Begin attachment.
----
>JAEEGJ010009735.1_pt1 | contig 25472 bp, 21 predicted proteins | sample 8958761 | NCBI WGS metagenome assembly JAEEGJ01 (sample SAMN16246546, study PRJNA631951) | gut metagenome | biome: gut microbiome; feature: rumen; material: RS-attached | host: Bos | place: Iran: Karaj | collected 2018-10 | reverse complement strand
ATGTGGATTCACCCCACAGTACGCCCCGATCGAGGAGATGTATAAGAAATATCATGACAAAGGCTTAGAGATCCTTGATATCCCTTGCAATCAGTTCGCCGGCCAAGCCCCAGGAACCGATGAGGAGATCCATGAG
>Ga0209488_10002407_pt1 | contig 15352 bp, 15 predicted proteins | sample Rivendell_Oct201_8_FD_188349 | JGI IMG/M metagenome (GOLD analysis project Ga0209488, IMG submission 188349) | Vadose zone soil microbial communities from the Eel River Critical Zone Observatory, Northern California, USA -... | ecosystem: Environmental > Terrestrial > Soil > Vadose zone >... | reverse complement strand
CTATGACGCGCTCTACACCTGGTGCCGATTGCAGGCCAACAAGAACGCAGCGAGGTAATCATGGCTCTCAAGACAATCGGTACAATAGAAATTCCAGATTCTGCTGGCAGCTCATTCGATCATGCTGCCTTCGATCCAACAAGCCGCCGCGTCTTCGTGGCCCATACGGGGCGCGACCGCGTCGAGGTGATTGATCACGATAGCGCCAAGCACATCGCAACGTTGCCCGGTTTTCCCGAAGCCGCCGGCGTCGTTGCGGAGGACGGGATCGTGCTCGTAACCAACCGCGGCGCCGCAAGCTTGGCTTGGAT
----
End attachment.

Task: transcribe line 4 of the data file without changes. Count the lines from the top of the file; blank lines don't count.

CTATGACGCGCTCTACACCTGGTGCCGATTGCAGGCCAACAAGAACGCAGCGAGGTAATCATGGCTCTCAAGACAATCGGTACAATAGAAATTCCAGATTCTGCTGGCAGCTCATTCGATCATGCTGCCTTCGATCCAACAAGCCGCCGCGTCTTCGTGGCCCATACGGGGCGCGACCGCGTCGAGGTGATTGATCACGATAGCGCCAAGCACATCGCAACGTTGCCCGGTTTTCCCGAAGCCGCCGGCGTCGTTGCGGAGGACGGGATCGTGCTCGTAACCAACCGCGGCGCCGCAAGCTTGGCTTGGAT